Odin Sphere: Leifthrasir- A PS2 Gem Somehow Made Shinier

Odin Sphere was one of the best and most underappreciated games on the PS2. If this month’s PS4 re-release Leifthrasir had simply been a remaster of the original game, with higher resolutions and framerates, you would still be reading a wholeheartedly positive review. It is a visual delight, a unique tactical experience, and the perfect example of how expert presentation can make a by-the-numbers story a thoroughly enjoyable experience.

To those of you who are already familiar with the original game and wondering if the PS4 version is worth your money, let me just say two things: Mercedes doesn’t suck, and picking up a book you’ve already completed puts you at the start of the Epilogue, not at Chapter 1. There. Go. Stop reading this and buy the game.

For the rest of you…

An Interactive Storybook

Odin Sphere is an absolute joy to watch. The hand-drawn animation and lush colors mean that every character, from the humble frog to the fearsome dragon, simply looks great. The rustic Pooka Kitchen and the frigid peaks of Horn Mountain are just a handful of the gorgeous environments in the game, which each lend their own special flavor to the game and bring real color to the world. The art was entirely redrawn for Leifthrasir, mostly so it would look good in HD, so most of the animations are largely the same. The entire game has an aura of being lovingly handcrafted, like looking at an epic mural or watercolor storybook.

The original game was plagued by frame-rate issues due to the PS2’s hardware limitations. Too many spells or enemies on the field at once would grind the game to a halt, and the load times were utterly painful. Thanks to the all around face-lift that Leifthrasir received, those days are long gone. The game runs at a crisp, solid frame-rate, despite my best attempts to break it by tossing an entire inventory of alchemical bombs out at once.

A Tale In Five Parts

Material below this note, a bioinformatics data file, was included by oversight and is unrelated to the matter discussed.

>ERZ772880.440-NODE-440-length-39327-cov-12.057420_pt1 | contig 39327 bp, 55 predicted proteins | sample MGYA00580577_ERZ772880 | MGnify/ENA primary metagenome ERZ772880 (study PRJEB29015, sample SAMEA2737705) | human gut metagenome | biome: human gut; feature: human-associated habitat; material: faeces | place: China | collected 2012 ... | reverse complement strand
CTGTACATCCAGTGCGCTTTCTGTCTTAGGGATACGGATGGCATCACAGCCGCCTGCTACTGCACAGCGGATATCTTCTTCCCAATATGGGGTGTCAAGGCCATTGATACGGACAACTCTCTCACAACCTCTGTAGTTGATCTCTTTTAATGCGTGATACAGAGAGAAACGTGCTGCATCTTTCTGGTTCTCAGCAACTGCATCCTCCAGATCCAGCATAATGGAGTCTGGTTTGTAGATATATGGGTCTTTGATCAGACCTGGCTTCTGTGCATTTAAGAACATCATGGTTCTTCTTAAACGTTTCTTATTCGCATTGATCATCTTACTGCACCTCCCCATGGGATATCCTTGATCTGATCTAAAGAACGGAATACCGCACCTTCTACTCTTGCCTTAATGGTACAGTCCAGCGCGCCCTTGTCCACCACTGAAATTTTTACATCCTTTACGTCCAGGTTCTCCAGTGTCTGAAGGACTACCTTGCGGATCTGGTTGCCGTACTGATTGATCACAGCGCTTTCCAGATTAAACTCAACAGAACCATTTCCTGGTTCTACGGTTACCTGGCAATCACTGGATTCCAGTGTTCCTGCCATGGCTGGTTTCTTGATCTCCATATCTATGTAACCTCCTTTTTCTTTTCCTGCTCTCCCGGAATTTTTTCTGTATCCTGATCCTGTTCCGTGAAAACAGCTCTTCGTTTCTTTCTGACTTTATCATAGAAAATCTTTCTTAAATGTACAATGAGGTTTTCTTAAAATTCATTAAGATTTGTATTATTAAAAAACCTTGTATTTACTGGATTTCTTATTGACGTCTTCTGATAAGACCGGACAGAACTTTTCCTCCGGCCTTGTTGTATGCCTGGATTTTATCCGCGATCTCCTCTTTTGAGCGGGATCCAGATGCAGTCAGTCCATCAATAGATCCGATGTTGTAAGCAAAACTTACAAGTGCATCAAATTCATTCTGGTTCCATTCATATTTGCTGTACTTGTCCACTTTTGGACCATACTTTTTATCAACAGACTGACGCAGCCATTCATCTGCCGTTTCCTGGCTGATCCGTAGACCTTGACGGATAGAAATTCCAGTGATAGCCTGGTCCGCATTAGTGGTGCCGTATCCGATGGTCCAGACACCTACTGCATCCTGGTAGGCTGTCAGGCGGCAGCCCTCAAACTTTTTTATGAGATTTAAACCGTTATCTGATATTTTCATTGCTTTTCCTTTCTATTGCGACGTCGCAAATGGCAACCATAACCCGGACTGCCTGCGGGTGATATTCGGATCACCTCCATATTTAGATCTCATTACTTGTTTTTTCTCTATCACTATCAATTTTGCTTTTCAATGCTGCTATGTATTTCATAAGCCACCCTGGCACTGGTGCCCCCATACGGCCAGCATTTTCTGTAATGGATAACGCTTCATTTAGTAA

The presentation of the game’s story is an interesting one. The character select screen of the game is framed as a little girl named Alice who is looking through a bunch of dusty old books in her attic. You can read any of the five books (which are added to your library as you advance through the game), sit with your cat Socrates to rewatch old cutscenes, or stand on a stool to look at the higher bookshelves and review the in-game codex. This extra layer is mostly for show, but adds a certain unique charm to the story presentation of the game. The five books tell the game’s story from the perspectives of five different characters who all wield Psyphers, powerful weapons made of crystal that can absorb and release energy on the battlefield. It is in the interaction of these separate stories that Odin Sphere’s story really shines.

As the title suggests, Odin Sphere is based heavily on Norse mythology, specifically the story of Ragnarok. The many different factions of the world are battling for control over a device called The Cauldron, a huge machine of incredible magical power. The story is rather straightforward – you aren’t going to see a whole lot of progressive subversion or tropes or surprising twists in this story, but its presentation as five interwoven tales nonetheless creates some intrigue in piecing together how all the moving cogs come together. Thanks to the fact I haven’t played the original in ages and had forgotten many of its particulars, I often found myself wondering aloud about how a particular character or important item had gotten where they were, and felt a satisfaction when seeing a different part of the story helped me piece it together.

The game handles its five different perspectives very well. You will rarely find yourself playing over the same events more than once, and even when you do they are likely seeing different events on different sides of a conflict. Throughout all five campaigns, you never watch the same cutscene twice, instead, the game uses narration to gloss over the events the player should already know. This both expedites the storytelling process and keeps the viewer engaged.

As a nice cherry on top, interacting with Socrates or accessing the archive on the pause menu will allow you to review any previous cutscene along with a complete timeline, so if you find yourself confused or simply curious what one character was doing while another was on the other side of the world, you can.

 

The story’s finale comes together in an incredibly satisfying way, although to talk too much about it would be spoiling. Suffice it to say that Odin Sphere may not be the most original story in the world, but it is one that is crafted with incredible precision, given its many moving parts.

Like A Completely Different Game – Overhauled Combat